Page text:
Assemblyman Jeff Gorell, R-Camarillo, announced Monday that he plans to run for the House of Representatives next year, challenging freshman Rep. Julia Brownley, D-Westlake Village, in the Ventura County-based 26th Congressional District.
The decision means that Gorell, 43, will forgo the chance to run for what would be his third and last term in the Assembly. It also confirms speculation that former state Sen. Tony Strickland, who lost to Brownley in 2012, will not be a candidate, as Gorell notes Strickland is among a long list of local Republicans who are endorsing his candidacy.
“Partisan games and gridlock in Washington are crippling our great nation. I’m sick and tired of it, as are most Americans,” Gorell said in a news statement released late Monday. “We need real leadership, not political posturing, to fix our broken Congress.”
Before facing off against Brownley, Gorell may have to fend off another Republican challenger in the June primary. Simi Valley businessman Rafael Dagnesses has formed a committee and is expected to formally announce his candidacy next month. He has said he will not defer to Gorell or another higher-profile Republican who might enter the race.
Gorell, a former aide to Gov. Pete Wilson and one-time Ventura County prosecutor, was elected to the Assembly in 2010. An intelligence officer in the Naval Reserve, he was called to active duty in Afghanistan and spent one full year of his two-year term fighting overseas.
He was narrowly re-elected in 2012, winning by less than 6 percentage points over a Democratic challenger who spent no money on her campaign.
In his statement, Gorell said voters in Ventura County “deserve a congressional representative who will focus on uniting the community. In the Legislature, I have built a reputation as an independent leader capable of working across the aisle.”
The decision means the 44th Assembly District, which includes Oxnard, Camarillo, Thousand Oaks and Moorpark, will have an open contest next fall, a development that will create an opportunity for potential candidates from both parties, as voter registration in the district is almost evenly split. Democrats hold a 2 percentage-point advantage.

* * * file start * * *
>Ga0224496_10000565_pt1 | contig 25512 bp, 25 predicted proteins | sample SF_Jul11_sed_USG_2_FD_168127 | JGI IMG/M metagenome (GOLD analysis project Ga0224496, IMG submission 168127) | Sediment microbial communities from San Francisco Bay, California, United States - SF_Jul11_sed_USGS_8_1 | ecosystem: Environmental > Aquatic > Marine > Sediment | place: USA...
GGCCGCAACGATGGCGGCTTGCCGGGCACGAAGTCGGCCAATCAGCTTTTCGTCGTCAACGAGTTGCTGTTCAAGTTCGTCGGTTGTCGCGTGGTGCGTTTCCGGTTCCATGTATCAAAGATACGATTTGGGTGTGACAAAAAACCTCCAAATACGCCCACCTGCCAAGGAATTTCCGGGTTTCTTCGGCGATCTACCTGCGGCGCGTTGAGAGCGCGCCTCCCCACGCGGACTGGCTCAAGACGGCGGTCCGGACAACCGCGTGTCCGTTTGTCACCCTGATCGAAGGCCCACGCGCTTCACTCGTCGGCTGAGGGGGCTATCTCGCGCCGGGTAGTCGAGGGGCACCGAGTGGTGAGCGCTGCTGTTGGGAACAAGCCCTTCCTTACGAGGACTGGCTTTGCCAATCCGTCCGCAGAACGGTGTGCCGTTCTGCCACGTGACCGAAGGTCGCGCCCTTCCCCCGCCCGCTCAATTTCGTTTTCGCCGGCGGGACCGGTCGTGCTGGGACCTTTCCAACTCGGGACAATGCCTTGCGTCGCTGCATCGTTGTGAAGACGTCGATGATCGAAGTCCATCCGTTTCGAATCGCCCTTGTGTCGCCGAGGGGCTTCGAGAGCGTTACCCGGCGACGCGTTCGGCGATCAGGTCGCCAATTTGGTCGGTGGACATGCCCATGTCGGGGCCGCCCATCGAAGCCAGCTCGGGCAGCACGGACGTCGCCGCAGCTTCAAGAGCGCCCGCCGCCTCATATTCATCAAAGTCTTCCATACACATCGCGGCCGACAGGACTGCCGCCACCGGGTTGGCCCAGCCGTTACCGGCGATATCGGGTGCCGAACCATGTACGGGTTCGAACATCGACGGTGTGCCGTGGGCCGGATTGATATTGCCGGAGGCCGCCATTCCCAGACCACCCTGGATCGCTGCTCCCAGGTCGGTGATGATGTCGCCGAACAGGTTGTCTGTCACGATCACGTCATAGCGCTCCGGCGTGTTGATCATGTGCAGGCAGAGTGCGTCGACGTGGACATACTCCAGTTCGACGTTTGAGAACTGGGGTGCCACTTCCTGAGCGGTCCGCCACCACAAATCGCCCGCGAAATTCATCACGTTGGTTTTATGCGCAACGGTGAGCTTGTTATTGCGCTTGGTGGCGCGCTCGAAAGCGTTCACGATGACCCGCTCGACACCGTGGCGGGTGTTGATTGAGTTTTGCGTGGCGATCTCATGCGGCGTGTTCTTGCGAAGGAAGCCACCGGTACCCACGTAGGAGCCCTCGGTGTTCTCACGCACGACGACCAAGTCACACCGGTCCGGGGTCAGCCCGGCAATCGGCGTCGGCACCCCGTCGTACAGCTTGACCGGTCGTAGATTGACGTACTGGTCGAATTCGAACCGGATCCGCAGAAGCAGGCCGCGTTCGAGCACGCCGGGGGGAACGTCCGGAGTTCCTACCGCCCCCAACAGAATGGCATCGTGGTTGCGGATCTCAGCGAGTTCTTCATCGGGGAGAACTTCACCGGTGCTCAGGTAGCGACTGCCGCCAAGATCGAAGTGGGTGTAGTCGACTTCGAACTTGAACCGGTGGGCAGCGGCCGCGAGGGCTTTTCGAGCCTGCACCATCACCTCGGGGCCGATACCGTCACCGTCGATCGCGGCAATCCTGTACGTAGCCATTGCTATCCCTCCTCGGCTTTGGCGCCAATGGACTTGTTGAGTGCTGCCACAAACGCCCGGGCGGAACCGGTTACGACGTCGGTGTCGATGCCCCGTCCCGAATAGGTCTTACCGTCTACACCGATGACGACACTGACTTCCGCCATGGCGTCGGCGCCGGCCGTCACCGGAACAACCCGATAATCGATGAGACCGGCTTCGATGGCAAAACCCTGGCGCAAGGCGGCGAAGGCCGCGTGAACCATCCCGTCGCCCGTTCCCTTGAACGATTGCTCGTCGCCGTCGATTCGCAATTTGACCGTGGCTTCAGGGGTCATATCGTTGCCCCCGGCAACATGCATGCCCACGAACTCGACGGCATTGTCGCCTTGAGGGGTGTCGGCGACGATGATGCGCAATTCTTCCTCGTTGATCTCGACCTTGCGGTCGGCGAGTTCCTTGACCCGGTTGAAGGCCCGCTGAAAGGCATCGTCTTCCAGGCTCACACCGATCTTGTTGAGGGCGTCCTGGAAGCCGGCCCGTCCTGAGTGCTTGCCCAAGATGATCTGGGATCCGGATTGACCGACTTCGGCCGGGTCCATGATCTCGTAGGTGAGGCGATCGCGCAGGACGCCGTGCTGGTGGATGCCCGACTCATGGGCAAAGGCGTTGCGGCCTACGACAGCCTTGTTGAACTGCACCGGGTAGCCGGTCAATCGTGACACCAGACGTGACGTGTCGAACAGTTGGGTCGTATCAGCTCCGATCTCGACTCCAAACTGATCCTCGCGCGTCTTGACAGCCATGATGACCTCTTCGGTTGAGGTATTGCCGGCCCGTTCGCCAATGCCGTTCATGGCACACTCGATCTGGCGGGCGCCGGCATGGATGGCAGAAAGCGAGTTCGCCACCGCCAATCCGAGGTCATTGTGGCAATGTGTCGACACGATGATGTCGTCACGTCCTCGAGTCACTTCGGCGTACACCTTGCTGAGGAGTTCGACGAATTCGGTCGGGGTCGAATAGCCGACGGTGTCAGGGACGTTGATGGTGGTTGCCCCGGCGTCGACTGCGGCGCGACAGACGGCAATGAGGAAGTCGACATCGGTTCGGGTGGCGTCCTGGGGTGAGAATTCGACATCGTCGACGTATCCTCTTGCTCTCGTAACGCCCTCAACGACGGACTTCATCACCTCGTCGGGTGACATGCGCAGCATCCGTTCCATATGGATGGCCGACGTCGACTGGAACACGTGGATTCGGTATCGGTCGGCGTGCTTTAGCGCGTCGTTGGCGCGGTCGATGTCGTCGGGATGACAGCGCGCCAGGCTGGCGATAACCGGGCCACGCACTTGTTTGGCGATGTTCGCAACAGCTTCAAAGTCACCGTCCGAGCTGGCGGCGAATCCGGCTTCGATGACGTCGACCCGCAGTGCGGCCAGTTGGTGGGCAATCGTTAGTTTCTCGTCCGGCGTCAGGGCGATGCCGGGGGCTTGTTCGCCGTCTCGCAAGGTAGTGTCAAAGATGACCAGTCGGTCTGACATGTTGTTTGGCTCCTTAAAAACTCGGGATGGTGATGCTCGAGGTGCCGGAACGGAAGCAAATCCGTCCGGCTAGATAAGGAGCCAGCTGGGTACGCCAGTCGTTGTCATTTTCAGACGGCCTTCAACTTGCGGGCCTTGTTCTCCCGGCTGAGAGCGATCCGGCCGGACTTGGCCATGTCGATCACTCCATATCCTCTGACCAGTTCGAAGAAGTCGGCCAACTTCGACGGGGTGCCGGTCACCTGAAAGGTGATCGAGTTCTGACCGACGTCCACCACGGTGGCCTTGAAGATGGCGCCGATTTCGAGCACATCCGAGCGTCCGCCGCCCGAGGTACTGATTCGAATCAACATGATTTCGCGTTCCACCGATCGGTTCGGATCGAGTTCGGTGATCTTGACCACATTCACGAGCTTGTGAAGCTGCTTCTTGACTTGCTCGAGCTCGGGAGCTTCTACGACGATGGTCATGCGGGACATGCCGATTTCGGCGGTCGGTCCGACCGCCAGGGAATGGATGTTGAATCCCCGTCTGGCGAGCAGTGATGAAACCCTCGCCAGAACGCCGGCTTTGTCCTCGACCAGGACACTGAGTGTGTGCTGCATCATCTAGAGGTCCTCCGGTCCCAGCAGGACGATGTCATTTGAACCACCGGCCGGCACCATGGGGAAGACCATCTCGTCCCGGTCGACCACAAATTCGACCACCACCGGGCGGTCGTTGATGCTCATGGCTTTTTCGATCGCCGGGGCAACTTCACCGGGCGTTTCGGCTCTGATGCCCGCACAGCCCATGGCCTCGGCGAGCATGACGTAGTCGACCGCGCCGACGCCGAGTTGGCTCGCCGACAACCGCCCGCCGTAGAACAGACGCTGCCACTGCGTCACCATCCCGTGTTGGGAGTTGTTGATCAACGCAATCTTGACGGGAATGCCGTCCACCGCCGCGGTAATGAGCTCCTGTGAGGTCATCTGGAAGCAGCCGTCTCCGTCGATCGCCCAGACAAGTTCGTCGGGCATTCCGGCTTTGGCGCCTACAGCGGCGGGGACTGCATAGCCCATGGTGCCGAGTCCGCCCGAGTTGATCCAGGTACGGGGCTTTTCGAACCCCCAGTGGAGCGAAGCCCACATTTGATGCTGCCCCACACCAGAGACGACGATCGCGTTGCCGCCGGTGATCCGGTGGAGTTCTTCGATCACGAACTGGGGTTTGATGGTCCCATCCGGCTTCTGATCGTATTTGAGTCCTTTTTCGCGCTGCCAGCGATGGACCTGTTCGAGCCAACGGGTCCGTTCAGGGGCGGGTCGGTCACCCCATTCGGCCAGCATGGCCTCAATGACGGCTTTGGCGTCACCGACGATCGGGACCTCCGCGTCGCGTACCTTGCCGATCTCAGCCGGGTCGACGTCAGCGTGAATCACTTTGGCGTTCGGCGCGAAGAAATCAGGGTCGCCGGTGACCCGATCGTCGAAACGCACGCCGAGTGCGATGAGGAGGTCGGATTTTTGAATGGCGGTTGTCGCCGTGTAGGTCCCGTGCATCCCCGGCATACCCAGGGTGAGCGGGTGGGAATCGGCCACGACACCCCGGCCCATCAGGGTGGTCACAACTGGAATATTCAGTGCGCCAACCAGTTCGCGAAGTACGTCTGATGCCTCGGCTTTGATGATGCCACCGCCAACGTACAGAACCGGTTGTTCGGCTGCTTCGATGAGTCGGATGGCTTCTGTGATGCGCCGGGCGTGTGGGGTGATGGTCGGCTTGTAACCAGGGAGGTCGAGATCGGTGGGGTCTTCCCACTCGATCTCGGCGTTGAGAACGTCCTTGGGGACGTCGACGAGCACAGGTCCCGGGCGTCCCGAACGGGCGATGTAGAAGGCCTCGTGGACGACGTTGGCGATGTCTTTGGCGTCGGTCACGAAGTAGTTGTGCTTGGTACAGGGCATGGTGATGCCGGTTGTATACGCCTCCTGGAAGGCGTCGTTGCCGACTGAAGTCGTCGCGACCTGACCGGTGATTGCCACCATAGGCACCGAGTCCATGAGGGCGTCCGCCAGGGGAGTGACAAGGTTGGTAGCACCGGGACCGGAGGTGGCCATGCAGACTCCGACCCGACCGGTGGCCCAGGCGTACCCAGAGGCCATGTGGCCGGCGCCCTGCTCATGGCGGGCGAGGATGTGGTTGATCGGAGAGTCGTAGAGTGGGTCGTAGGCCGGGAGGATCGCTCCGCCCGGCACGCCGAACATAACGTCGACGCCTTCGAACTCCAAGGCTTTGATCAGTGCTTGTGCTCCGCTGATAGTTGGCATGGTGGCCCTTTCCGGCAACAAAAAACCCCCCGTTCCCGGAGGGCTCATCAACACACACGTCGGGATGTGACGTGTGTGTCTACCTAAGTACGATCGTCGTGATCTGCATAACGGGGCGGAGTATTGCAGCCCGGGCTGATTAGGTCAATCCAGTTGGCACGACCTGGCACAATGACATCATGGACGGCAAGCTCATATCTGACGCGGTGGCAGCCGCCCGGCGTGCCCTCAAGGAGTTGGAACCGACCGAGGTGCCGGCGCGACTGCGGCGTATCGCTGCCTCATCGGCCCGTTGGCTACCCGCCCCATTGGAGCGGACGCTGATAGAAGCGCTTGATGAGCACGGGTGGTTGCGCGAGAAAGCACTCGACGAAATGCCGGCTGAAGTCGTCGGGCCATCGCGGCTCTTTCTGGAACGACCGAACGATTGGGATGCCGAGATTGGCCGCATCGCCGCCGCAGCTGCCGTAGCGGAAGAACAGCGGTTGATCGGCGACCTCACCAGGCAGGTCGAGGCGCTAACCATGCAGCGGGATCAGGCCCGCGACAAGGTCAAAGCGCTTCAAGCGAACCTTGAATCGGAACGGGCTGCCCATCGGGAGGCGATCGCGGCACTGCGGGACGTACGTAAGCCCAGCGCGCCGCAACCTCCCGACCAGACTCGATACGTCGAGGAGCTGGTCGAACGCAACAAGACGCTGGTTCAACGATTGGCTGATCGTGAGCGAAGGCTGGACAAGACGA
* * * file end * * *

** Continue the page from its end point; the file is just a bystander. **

Gorell’s entry into the race likely guarantees that the 26th District will become a major target for both parties, as it was in 2012 when $9 million was spent in one of the nation’s most expensive congressional contests.
Democrats hold a 5.5 percentage-point advantage in voter registration in the 26th, which some observers have classified as a “tossup” district. It contains all of Ventura County except for most of the city of Simi Valley and a small coastal strip that runs from midtown Ventura to the Santa Barbara County line.
Strickland’s endorsement of Gorell indicates Strickland will almost surely run next year in the neighboring 25th Congressional District if incumbent Rep. Howard “Buck” McKeon, R-Santa Clarita, decides to retire, as has been widely speculated.
Strickland formed a congressional campaign committee in April. Through the end of September, he had $431,000 in the bank that could be used for a 2014 campaign.
The 25th District includes Simi Valley and stretches into the Santa Clarita, Antelope and San Fernando valleys in Los Angeles County.
McKeon is also among the Republicans endorsing Gorell’s campaign, along with House Majority Whip Rep. Kevin McCarthy of Bakersfield, retired Reps. Elton Gallegly and Bob Lagomarsino, Supervisor Peter Foy and retired District Attorney Mike Bradbury, who is Gorell’s former boss.
Gorell’s decision will likely trigger a flurry of interest among local elected officials and others interested in running for the Assembly.
Among Democrats, Oxnard Harbor District Commissioner Jason Hodge has said he might enter the race, as has Westlake Village businessman David Thayne, an unsuccessful candidate for the House last year.
In addition, former schoolteacher Eileen MacEnery, who lost to Gorell in 2012, has told county Democrats she is interested in running again.
Because Gorell’s decision to leave the Assembly and run for the House was somewhat unexpected, no Republicans have publicly expressed a desire to run. The filing period for candidates will open early next year and run through March 7.
One reason some observers thought Gorell might decide against running for a Washington, D.C., office is the timing of the campaign. His wife, Laura, and he are expecting their third child in the spring.